Tony Mitchell, 1939 to 2021

My brother, Anthony John Mitchell, has died in Brisbane while in palliative care from cancer. He was 81.

Tony was born on 22 August, 1939, one of four boys whose parents were Jim and Lucy Mitchell. Before their marriage, Lucy Gladys Wilesmith was a member of a pioneering family from the Herberton area of far North Queensland.

Tony was Jim and Lucy’s third son. The eldest is James Gilbert Mitchell, I am the third son, and the youngest is Jeffrey Bernard Mitchell, born in 1943.

In the final years of his life, Tony took up painting and had a fine collection of accomplished work. Visitors were astonished that he was untrained and yet painted so well. He could write too, and was thrilled every time one of articles – or Letters to the Editor – was published. In earlier times he cultivated bonsai with a magical touch and created beautiful gardens out of arid-looking sand and stones.

Tony was a kindly man but life did not return the favour. Indeed, many times it was cruel. He was pre-deceased by not one, not two, but three of his daughters – Helen, Clare and Katie. No parent should have to attend the funerals of their children but he was stoic and gained strength from his personal philosophy and innate goodness.

A couple of weeks ago the four Mitchell boys and their partners held a re-union lunch in Brisbane on 23 May 2021. It was at the home of John and Toni Ware and their three children. (Toni, aka Antionette, is one of Tony’s surviving daughters). It was the last time that I saw him and I am left with memories and dozens of questions that I had wanted to ask.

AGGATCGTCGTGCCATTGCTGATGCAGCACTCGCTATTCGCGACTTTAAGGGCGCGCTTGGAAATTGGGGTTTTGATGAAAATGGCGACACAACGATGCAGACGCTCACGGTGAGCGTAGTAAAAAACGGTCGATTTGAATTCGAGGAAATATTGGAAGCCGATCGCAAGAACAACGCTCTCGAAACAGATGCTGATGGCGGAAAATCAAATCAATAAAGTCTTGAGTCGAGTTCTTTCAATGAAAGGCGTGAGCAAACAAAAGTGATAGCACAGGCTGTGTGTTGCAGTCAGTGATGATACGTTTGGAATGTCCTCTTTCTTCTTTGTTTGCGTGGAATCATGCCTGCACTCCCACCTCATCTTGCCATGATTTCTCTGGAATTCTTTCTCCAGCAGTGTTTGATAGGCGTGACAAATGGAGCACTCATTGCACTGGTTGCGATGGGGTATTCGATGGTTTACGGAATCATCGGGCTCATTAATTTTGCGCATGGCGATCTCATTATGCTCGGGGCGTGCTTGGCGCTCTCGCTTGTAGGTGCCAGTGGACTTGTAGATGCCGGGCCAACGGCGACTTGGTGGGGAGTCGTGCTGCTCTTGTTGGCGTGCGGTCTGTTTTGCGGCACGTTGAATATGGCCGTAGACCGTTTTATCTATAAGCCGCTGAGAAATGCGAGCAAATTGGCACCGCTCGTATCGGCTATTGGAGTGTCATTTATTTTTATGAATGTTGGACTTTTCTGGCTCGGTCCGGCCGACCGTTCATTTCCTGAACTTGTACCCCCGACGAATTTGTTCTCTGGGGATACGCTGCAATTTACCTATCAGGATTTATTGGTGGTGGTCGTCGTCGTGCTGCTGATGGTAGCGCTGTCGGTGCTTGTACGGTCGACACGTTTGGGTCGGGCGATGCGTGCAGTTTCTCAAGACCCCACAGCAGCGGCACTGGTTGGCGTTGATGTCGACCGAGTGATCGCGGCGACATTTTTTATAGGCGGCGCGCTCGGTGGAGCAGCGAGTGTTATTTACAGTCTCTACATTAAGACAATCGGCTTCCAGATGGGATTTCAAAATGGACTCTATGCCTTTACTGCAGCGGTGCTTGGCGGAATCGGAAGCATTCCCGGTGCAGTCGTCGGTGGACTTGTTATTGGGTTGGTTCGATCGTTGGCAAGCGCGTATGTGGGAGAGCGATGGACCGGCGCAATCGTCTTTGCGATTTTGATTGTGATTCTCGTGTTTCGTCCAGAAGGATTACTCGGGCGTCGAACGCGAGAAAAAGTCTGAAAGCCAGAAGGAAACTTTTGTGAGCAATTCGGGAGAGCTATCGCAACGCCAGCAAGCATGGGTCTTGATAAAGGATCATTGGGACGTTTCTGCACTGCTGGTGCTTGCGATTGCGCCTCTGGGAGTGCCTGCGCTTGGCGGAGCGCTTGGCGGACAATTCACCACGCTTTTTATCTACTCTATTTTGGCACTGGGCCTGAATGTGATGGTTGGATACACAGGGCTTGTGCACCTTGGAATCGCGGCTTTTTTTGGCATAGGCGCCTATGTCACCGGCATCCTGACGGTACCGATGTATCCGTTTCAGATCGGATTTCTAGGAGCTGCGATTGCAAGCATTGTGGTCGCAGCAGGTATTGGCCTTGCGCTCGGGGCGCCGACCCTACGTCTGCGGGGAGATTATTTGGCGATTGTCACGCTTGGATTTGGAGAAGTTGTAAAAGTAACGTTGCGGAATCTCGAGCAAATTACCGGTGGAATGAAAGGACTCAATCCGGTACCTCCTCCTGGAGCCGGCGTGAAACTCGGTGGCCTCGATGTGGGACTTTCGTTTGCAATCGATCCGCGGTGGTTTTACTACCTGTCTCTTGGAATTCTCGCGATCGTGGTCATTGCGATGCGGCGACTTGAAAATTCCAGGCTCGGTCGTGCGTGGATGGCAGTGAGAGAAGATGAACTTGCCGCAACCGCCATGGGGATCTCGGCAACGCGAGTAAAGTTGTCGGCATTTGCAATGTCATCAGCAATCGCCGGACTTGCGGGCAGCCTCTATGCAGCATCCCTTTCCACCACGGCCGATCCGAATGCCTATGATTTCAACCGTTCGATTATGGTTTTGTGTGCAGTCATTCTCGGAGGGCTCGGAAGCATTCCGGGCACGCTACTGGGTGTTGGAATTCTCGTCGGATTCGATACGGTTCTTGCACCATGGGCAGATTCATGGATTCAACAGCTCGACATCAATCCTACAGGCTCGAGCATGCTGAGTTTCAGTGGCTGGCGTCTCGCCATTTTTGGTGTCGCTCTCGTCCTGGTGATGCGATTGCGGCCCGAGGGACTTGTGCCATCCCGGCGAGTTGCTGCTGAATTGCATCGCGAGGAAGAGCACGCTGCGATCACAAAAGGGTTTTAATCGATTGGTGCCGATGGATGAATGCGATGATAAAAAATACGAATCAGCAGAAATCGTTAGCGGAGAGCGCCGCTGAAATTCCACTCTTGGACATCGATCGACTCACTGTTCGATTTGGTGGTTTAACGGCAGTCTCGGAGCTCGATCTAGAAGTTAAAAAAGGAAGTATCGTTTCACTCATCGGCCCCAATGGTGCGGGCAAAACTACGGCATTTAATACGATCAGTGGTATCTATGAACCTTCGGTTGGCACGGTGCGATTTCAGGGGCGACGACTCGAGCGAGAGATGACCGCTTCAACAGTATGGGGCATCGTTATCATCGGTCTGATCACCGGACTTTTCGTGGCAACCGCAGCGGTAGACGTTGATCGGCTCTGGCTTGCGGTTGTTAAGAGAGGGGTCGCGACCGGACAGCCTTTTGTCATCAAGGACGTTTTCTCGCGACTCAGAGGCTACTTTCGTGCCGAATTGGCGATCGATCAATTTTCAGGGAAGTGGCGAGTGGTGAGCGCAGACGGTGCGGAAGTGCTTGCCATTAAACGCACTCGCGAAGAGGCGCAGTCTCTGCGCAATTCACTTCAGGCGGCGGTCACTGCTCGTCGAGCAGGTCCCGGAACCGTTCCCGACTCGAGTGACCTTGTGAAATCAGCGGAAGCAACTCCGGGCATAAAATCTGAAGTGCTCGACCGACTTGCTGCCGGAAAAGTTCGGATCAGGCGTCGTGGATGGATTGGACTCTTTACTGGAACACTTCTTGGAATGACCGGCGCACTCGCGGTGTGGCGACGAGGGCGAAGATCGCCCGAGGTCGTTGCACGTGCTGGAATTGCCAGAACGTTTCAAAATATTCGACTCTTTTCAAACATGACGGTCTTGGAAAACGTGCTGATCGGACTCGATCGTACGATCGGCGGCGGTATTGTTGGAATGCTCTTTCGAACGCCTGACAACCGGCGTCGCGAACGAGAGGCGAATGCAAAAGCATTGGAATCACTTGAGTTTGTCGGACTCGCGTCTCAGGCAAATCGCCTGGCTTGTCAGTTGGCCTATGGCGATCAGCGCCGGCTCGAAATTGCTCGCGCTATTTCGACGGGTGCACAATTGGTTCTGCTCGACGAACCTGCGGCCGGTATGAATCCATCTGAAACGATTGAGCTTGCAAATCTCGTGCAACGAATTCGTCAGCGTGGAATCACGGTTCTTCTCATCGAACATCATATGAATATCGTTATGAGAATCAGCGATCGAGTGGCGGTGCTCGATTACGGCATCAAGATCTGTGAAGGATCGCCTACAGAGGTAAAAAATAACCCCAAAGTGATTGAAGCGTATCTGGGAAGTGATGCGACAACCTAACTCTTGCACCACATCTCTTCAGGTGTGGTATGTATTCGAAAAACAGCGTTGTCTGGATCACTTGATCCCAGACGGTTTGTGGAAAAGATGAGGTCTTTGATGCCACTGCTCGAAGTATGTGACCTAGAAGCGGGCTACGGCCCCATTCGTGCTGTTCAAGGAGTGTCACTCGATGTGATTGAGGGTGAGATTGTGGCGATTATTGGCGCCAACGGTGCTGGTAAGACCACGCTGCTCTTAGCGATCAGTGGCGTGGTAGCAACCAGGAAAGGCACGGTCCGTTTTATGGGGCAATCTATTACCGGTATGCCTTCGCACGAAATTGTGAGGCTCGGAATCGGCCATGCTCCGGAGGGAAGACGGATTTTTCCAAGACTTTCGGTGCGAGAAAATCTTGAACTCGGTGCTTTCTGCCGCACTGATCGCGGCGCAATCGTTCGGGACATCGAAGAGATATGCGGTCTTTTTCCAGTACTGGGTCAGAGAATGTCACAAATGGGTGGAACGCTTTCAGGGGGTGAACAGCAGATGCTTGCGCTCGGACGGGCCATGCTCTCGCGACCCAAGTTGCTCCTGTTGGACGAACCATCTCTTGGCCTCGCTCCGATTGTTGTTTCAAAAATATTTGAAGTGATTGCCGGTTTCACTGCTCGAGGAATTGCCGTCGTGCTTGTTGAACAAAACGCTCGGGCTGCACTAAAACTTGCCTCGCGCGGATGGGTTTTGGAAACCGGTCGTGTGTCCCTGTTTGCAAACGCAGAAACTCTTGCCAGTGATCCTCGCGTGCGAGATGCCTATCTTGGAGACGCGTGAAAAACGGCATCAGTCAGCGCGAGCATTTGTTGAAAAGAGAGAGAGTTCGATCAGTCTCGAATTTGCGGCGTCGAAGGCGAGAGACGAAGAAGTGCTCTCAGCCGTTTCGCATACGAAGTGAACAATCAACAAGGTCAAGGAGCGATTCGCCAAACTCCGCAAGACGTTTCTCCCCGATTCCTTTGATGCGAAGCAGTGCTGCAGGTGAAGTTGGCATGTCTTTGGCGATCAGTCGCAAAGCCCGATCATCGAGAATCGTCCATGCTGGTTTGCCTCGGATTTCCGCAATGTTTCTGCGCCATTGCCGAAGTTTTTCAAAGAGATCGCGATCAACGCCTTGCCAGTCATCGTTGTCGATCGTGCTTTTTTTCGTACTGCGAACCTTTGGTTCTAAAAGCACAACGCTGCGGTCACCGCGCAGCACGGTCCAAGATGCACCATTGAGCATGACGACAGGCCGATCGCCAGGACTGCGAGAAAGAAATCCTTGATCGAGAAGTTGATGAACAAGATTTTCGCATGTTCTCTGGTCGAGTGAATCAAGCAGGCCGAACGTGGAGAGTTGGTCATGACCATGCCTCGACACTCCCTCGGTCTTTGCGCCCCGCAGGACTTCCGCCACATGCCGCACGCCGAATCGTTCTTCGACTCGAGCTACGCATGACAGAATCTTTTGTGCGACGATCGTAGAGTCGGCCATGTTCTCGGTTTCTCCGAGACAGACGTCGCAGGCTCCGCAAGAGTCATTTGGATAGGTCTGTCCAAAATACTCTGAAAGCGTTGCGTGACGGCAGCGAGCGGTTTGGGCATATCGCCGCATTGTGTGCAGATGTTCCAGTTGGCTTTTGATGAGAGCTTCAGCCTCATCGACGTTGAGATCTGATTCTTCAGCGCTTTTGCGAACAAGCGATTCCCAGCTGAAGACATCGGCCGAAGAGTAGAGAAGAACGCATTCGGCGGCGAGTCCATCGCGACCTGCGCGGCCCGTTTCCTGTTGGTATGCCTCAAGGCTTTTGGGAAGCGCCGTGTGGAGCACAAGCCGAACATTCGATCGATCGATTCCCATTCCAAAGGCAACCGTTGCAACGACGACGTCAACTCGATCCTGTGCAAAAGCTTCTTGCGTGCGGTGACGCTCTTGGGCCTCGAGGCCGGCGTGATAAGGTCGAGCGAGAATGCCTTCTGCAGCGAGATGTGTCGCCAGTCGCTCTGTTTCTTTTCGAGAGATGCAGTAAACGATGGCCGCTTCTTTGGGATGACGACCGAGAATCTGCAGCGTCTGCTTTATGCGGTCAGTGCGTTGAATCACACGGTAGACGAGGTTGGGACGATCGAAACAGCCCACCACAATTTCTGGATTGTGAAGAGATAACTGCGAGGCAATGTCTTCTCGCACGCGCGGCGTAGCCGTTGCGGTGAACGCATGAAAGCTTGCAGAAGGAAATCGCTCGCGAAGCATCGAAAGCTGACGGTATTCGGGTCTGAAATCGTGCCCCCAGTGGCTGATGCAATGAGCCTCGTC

Tony was a good man and a lovely man … and, I believe, in his own way, he was a great man.

One comment

  1. An only boy with two younger sisters, I appreciate Alex Mitchell’s lament for his dead brother. During my lifetime, I found five brothers – Bob Wilson, former mayor of Shoalhaven, who I nearly died with at sea 20 years ago; Roger Black, from my hometown of Leeton and mates since we were four; Sam Chidiac, a generous, caring Australian Lebanese migrant whose wife ran off with a Labor MLC; the late Bill Owens, founding editor with wife, Louise Denver, of the English-language Gulf Daily News, in Bahrain, and a pure Scot to match my Scottish paternal side of the family; and late legend of the Sydney Sun’s “Hotline”, Paul Nicholson, my first mentor in Sydney! From each I drew the familiarity that blood kin have, and I appreciate Alex’s review to remind me of the strengths I gained from my “phantom” family.

    Michael Ross (ex-National Times)

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